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Mixed Group Plantings: Tasmanian Focus!

By Todd Layt

There has been a trend recently to use more plants in smaller group plantings rather than in large mass scale plantings. If the right plants are used this can work well, but if weaker plants are used, then the concept is only as good as the weakest plant. So when designing mixed group plantings what do you need to do to make the project work long term?

Firstly, design with a decade of performance in mind as a minimum. Make sure the right soil is being used for the plants chosen. If you want more diversity, use organics in the soil to promote better plant growth. Remember, someone will need to maintain the landscape, so choose plants and mulch that will reduce future maintenance inputs. Too much diversity impacts greatly on the cost of maintenance.

Pruning or weed control becomes very costly with too much diversity – getting the balance right with enough range to be interesting, but not so much that the cost of maintenance sky rockets is a juggling act. The best ways to lower maintenance costs include: opting for large scale mass planting with plants that perform for at least a decade that need less pruning, using plants and mulch that help reduce weed pressures and equally as important is being very clever with plant selection for smaller group plantings.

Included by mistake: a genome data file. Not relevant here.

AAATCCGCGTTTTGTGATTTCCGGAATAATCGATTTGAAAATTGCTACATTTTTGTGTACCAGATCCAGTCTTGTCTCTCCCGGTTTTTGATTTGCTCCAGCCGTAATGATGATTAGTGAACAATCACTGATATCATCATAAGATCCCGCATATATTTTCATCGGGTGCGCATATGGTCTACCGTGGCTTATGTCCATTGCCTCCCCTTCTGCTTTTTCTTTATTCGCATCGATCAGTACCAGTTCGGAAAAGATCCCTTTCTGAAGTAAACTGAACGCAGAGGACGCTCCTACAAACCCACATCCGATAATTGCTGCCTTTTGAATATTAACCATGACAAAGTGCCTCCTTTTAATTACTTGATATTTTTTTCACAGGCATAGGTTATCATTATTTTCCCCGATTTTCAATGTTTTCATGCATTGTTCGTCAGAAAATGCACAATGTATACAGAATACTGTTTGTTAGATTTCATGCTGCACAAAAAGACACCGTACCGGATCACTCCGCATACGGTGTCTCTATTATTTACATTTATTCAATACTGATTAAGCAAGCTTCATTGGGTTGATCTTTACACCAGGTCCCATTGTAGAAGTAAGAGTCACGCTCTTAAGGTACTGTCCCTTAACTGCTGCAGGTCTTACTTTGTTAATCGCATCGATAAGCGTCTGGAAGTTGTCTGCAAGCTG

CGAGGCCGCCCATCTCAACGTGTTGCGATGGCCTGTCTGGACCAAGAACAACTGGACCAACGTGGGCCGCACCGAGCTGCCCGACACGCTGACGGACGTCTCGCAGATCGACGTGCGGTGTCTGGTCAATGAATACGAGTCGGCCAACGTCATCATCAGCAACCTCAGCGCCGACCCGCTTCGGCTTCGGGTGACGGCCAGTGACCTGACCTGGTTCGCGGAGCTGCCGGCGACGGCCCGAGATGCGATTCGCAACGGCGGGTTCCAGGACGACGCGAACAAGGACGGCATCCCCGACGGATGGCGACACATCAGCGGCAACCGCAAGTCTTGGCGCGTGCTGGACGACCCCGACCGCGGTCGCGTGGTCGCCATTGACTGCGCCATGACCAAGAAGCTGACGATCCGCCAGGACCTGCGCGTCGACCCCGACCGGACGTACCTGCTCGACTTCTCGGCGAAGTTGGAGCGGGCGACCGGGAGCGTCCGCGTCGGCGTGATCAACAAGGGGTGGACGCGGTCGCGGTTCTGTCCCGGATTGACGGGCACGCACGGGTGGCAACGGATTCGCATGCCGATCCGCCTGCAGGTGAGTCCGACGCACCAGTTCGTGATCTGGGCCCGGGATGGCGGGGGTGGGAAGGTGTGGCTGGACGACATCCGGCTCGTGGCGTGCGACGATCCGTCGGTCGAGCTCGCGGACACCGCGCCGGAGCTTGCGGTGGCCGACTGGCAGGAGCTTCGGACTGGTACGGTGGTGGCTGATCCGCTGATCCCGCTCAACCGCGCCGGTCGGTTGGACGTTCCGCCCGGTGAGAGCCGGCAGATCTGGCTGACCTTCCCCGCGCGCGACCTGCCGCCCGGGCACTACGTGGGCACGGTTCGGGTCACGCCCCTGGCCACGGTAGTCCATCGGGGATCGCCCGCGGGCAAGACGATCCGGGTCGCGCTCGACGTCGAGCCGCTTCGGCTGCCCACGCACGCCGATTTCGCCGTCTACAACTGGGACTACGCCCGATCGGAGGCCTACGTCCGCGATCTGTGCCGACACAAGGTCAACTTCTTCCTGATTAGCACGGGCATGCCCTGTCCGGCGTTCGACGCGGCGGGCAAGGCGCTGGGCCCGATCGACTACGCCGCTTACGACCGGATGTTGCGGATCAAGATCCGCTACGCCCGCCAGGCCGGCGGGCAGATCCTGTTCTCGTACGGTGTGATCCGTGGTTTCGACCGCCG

The first and probably most important aspect is to get the soil preparation right; a good soil will help all plants perform far better, but it is not always that simple. Budget constraints often require the use of site soil. In this case, it comes down to plant selection, making sure you only use plants that can cope with the poor soils. Drainage is another important aspect; if the planting is on the lower side of a path, wet conditions will make that side damp for longer periods, so it is necessary to use plants that can cope with wet feet.

If the site is non-irrigated, which is often the case, the plants also need to cope with drought. Mulch selection is one of the most important decisions for the project. On a commercial landscape, the key role of mulch is to reduce weeds and its secondary role is to help add organics to the soil. Only chunky mulch with close to zero fines achieves the first goal. Mulch with small pieces or lots of fines actually acts as a potting mix and aids the germination of weed seeds.